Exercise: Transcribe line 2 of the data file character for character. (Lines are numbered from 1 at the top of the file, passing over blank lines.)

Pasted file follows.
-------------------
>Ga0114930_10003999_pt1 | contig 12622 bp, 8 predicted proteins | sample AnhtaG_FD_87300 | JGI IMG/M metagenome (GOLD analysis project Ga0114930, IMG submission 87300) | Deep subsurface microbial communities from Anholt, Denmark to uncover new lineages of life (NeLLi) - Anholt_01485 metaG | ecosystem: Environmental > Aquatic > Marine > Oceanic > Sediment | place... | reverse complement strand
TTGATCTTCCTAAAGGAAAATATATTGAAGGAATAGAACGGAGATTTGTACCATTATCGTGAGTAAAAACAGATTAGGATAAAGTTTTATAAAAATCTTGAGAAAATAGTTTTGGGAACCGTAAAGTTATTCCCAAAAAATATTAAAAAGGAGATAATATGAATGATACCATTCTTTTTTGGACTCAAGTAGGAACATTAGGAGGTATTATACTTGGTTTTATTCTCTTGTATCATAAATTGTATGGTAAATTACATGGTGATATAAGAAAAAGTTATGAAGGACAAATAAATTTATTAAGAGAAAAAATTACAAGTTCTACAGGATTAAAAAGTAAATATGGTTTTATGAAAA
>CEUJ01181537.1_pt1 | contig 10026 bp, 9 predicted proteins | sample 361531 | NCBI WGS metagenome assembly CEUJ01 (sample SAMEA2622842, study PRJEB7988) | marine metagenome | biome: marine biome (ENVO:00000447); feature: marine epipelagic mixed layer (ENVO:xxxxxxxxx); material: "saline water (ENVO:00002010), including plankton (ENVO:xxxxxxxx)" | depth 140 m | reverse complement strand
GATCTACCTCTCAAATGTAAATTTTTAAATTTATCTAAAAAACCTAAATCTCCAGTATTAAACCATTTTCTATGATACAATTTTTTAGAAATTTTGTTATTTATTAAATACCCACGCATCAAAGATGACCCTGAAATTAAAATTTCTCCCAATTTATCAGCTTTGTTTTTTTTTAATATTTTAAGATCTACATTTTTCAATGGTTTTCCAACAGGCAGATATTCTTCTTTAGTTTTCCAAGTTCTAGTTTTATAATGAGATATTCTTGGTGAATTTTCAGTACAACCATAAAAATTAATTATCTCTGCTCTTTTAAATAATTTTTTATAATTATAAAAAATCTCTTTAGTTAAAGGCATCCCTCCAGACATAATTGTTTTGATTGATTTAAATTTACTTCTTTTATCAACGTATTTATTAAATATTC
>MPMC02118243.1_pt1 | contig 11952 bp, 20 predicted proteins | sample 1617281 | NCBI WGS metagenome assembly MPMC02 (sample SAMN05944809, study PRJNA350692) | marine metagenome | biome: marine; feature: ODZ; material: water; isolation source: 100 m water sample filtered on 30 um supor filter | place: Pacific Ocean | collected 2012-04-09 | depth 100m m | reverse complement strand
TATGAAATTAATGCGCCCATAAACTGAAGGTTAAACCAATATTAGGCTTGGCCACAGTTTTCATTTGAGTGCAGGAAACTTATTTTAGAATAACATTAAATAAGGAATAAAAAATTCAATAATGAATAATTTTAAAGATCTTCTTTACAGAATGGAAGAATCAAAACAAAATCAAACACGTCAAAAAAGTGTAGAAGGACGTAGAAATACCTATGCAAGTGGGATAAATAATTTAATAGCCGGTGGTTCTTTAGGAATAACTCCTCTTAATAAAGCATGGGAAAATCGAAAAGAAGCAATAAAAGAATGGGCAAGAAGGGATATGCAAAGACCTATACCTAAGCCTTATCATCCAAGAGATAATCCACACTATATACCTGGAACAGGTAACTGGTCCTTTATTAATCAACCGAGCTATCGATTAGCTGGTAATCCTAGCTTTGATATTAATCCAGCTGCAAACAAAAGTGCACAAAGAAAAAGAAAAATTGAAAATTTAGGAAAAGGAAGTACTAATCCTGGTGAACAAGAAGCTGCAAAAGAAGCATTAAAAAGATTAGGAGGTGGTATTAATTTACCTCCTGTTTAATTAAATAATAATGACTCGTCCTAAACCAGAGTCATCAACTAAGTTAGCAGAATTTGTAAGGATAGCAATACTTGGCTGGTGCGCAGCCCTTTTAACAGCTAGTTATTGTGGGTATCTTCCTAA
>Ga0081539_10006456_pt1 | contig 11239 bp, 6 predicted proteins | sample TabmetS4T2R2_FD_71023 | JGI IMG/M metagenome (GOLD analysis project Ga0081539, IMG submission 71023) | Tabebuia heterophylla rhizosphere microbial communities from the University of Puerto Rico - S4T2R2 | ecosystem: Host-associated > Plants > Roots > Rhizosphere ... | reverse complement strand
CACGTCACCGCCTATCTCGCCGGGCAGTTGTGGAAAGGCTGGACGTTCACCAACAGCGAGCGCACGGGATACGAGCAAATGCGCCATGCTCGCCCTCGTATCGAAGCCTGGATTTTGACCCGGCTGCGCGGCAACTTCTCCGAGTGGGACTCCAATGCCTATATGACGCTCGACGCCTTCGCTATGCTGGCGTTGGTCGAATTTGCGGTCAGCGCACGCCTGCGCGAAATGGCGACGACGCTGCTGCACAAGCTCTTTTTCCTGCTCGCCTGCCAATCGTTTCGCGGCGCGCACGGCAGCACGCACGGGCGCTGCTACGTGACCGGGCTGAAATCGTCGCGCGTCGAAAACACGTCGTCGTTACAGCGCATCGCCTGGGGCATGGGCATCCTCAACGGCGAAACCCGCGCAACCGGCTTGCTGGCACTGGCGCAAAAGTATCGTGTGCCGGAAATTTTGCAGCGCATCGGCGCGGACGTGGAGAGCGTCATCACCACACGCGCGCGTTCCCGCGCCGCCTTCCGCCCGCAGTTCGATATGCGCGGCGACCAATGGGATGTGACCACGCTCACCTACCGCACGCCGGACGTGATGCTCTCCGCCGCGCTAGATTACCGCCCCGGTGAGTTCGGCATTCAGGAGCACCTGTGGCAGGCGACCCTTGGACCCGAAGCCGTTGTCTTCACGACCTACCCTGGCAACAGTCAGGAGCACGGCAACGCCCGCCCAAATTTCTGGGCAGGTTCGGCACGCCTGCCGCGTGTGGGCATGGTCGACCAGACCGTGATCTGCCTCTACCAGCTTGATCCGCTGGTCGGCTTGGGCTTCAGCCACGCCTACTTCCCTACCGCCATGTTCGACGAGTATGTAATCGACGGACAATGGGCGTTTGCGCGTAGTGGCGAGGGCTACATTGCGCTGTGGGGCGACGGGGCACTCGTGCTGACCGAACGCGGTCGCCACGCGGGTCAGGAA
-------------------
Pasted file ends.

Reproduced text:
TTGATCTTCCTAAAGGAAAATATATTGAAGGAATAGAACGGAGATTTGTACCATTATCGTGAGTAAAAACAGATTAGGATAAAGTTTTATAAAAATCTTGAGAAAATAGTTTTGGGAACCGTAAAGTTATTCCCAAAAAATATTAAAAAGGAGATAATATGAATGATACCATTCTTTTTTGGACTCAAGTAGGAACATTAGGAGGTATTATACTTGGTTTTATTCTCTTGTATCATAAATTGTATGGTAAATTACATGGTGATATAAGAAAAAGTTATGAAGGACAAATAAATTTATTAAGAGAAAAAATTACAAGTTCTACAGGATTAAAAAGTAAATATGGTTTTATGAAAA